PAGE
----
Today in Tokyo, she might have lost it; she could have been overhauled by the Australian who forced a change of guard with smart and sensational wins in the 200 and 400m. Not this time.
“I think I saw a statistic two years ago that said no one’s ever three-peated in that event, and that’s been in the back of my mind,” Ledecky said.
“It’s both in a good way and in a sometimes that thought gets to you a little bit. You’re like, ‘Huh, I wonder if there’s a reason why no one has ever three-peated.’ It’s tough. It’s tough to win one gold and to do it three times in a row in that event is really amazing. That’s a really fast field, and I knew I had to bring it. I‘m really happy. I just really wanted to end on a good note. I knew it would linger with me if I ended on a bad note, so I tried to use that as motivation to end on as good a note as possible.”Katie Ledecky – photo by Patrick B. Kraemer
Ledecky started out as the upstart at London 2012; was utterly dominant on a world record of 8:04.79 in 2016, when the silver went to Britain’s Jazz Carlin, almost 12 seconds adrift as the third fastest performer over 800m ever and second in a textile suit at that point; the third today a case of setting the pace and holding the front until the last – and victory.
Titmus put in the 800m race of her life, where Ledecky had a relative comfort zone that included 15 swims under 8:12, five of them under 8:10, in what is among the most impressive ownership of an event in the history of swimming. Historic comparison makes for a weak exercise in that previous generations had far fewer peak events to aim for. Of late, Adam Peaty‘s list of the best 100m breaststroke times ever (now 17) has been the closest to Ledecky’s dominance of the all-time tally in a single event.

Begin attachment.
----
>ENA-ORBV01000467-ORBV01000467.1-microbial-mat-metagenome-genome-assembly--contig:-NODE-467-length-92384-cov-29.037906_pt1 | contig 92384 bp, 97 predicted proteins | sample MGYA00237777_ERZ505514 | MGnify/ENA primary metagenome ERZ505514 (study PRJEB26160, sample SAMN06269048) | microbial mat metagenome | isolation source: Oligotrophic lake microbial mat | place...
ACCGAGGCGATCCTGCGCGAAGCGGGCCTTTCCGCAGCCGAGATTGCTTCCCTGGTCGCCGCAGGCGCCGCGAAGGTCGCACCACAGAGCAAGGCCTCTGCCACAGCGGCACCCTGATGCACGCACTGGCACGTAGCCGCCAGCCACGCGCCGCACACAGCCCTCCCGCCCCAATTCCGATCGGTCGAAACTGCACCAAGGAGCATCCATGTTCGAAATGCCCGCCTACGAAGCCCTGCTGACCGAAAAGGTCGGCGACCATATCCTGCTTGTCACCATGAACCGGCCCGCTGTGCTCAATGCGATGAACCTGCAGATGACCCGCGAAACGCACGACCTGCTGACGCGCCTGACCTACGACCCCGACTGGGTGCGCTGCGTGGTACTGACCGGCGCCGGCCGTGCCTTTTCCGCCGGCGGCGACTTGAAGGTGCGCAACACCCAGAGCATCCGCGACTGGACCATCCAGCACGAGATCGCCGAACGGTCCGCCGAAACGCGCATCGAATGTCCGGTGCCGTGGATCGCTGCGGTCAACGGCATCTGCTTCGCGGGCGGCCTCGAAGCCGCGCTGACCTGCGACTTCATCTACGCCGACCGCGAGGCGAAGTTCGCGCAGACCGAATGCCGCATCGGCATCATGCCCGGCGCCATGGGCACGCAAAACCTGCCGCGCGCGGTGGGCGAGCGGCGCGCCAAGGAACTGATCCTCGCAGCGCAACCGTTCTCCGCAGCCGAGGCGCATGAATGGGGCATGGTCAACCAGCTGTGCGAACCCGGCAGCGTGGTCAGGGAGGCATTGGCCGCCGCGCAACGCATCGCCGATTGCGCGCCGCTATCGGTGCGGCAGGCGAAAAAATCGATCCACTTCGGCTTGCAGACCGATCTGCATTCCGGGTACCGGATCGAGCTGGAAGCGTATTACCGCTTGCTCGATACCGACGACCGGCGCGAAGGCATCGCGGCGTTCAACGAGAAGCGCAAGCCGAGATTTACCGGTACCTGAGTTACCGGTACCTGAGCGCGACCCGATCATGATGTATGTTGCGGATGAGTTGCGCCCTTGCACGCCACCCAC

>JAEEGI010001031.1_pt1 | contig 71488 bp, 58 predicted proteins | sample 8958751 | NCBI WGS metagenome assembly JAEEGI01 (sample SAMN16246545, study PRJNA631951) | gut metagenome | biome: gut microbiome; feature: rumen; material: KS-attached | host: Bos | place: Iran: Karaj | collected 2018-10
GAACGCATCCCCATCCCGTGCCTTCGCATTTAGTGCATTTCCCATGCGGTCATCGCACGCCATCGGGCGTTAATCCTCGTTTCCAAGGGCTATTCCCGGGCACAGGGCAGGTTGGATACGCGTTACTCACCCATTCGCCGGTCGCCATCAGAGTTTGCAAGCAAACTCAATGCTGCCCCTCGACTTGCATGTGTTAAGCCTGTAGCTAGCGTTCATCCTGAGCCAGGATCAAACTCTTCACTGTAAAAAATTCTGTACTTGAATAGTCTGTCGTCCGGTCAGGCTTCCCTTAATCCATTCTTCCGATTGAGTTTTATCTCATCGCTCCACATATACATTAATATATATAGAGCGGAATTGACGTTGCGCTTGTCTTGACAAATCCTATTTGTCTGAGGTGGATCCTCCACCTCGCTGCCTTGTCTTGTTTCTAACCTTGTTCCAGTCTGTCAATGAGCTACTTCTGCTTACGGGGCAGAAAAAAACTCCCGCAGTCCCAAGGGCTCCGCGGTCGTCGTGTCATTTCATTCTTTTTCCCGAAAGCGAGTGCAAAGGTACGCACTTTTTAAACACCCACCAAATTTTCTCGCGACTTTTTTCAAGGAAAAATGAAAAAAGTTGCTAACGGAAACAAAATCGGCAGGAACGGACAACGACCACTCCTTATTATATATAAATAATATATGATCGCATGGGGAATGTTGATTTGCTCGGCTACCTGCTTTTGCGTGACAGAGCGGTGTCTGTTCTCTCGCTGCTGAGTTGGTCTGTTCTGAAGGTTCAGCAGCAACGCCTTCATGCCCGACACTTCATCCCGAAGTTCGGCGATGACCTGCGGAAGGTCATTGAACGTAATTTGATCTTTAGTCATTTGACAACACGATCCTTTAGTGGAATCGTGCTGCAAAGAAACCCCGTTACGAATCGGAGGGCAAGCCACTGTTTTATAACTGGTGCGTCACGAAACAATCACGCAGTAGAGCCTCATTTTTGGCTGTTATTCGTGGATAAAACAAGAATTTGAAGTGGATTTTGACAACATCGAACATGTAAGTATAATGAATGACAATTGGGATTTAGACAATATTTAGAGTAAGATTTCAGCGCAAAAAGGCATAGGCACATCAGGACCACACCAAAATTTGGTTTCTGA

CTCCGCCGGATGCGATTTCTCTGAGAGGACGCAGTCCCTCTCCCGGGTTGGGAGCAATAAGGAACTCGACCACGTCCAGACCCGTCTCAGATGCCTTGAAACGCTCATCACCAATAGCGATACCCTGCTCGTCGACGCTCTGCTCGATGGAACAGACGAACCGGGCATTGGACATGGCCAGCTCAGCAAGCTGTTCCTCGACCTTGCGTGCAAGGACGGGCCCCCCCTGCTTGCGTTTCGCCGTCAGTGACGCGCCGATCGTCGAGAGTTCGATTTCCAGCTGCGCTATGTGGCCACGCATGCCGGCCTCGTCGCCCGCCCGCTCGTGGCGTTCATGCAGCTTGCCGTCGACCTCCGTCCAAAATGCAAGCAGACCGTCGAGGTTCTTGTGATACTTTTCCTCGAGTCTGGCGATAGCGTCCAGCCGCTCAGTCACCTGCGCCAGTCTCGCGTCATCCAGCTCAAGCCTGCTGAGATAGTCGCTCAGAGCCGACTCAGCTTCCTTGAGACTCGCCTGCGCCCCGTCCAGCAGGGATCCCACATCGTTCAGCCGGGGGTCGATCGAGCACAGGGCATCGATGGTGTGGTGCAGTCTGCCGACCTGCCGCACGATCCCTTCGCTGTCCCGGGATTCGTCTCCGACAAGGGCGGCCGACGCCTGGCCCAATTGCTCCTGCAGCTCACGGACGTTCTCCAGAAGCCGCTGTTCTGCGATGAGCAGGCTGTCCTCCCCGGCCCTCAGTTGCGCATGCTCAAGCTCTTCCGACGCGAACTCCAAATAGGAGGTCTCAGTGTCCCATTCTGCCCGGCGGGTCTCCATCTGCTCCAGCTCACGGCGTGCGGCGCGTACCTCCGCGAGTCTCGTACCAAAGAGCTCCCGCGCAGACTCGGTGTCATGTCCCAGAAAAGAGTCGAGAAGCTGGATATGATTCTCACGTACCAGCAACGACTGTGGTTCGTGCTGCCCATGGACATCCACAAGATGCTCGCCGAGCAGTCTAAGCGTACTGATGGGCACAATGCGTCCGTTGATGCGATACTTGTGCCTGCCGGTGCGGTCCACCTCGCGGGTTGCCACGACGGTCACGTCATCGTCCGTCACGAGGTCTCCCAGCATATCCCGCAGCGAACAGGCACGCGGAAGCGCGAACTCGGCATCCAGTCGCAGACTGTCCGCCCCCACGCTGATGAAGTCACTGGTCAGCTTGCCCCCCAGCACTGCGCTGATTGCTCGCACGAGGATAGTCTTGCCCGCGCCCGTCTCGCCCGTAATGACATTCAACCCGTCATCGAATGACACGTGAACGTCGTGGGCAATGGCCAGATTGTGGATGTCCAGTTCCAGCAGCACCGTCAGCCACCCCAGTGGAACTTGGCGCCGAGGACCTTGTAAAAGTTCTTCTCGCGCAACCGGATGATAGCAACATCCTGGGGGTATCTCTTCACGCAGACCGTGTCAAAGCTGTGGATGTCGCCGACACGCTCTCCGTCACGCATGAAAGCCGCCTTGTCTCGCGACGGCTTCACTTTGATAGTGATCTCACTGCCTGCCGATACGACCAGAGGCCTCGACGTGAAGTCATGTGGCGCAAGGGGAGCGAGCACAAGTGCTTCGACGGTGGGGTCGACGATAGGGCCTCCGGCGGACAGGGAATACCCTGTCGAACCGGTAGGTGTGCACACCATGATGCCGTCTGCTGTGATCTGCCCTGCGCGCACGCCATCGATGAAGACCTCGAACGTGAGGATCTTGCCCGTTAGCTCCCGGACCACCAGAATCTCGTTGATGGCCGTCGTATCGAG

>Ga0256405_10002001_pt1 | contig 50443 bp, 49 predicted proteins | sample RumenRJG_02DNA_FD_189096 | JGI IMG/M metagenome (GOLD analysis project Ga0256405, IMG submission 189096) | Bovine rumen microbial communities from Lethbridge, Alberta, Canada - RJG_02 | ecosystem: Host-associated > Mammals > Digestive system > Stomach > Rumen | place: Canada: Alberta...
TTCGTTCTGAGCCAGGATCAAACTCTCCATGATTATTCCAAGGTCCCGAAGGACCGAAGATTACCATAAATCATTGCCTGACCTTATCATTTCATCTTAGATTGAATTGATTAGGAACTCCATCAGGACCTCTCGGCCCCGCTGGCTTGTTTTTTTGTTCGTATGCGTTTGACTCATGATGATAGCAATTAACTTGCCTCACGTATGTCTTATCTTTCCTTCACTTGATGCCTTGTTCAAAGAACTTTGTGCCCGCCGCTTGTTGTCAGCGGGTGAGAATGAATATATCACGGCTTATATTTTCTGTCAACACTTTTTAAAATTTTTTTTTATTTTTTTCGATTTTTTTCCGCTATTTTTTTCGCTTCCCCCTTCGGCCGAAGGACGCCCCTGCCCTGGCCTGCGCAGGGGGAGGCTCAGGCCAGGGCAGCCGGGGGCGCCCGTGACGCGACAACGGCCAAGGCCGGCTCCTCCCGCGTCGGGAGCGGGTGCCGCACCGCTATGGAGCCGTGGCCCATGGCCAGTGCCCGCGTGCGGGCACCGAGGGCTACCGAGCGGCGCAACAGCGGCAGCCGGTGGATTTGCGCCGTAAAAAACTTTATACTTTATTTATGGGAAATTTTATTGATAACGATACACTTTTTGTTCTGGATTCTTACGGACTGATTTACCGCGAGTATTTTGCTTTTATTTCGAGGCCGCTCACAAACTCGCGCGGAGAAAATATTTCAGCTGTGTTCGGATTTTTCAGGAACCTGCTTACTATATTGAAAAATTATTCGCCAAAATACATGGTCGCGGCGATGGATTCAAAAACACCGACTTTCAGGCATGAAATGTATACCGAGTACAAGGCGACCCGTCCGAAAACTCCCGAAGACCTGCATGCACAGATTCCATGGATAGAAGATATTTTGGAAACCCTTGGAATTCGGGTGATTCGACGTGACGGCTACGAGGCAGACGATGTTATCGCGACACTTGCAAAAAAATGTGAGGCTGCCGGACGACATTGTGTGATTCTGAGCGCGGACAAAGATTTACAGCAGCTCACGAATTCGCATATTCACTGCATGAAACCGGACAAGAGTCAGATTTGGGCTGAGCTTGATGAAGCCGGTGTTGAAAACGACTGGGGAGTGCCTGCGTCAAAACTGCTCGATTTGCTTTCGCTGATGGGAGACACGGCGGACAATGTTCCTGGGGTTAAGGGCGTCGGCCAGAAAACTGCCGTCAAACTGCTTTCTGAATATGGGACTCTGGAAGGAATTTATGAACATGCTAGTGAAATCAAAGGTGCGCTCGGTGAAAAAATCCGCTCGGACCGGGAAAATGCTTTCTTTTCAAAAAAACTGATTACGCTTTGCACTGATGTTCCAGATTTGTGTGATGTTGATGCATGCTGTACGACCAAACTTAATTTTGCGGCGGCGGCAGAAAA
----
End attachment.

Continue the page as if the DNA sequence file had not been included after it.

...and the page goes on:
Today, Ledecky piled on the pressure from go: a 0.41 lead at 100m turned to 0.95 at 200m, 1.01sec at 300m, 1.22 at the half-way, on 4:04.70 (fewer than 50 women have ever swim faster in a straight 400), Titmus on 4:05.92, Grimes, then Quadarella on 4:08s.
It was after the 500m mark, the gap between the top two at 1.32, that Ledecky double down: 1.72sec at 600m and motoring, Titmus unable to respond, 2.43 her deficit with 100m to go. Titmus, that 1:53.09 World textile best in the bank from Aussie trials the proof that she has the bigger sprint in her than the American these days, clawed back a second on the way home with splits of 30.98 and a last-length blast of 29.34, to Ledecky’s 31.14 and 30.35.
Great race, terrific victory – and fun, too, despite the sweat and toil, as far as Ledecky was concerned. She said:
“It was a lot of fun to race, and I just trusted myself. I trusted that I could pull it out and swim it whatever way I needed to. I could see her (Titmus) the whole way and tried to keep tabs on her and tried to just inch my way out a little bit each 50. I knew she was going to be lurking there the whole time and I knew I needed to have a little gap because if we were neck and neck the last hundred, I know she has that finish. I just tried to swim a smart race, swim it like I know how to and I know that I’m able to swim the 800 a few different ways so I just trusted my training and fought till the end.”Katie Ledecky – photo by Patrick B. Kraemer
Australians have made much of the fact that it’s hard to find a reference in which Ledecky refers to Titmus by name, let alone ‘Ariarne’, where rivals galore refer to “Katie”. Too much may have been made of it; on the other hand, it may also be a hint of the red line Ledecky draws in her competitive mind when it comes to the place swimmers often talk about: rivals only from call room to end of race, mates on a shared journey at the peak end of excellence at other times.
Of her rivalry with Titmus, Ledecky said: “It’s awesome. We’re really friendly and it’s amazing what she’s accomplished this week as well. I’m really thrilled to have that kind of competition as something that fuels me, and I know it fuels her as well. So I hope that I can keep up and stay competitive moving forward.”
One day, we may heae Ledecky speak the Australian’s name, loud and clear. For now, it seems, it will be used sparingly.
- Katie Ledecky USA 8:12.57
- Ariarne Titmus AUS 8:13.83
- Simona Quadarella ITA 8:18.35
- Katie Grimes USA 8:19.38
- Wang Jianjiahe CHN 8:21.93
- Kiah Melverton AUS 8:22.25
- Sarah Kohler GER 8:24.56
- Anastasiia Kirpichnikova Team Tchaikovsky 8:26.30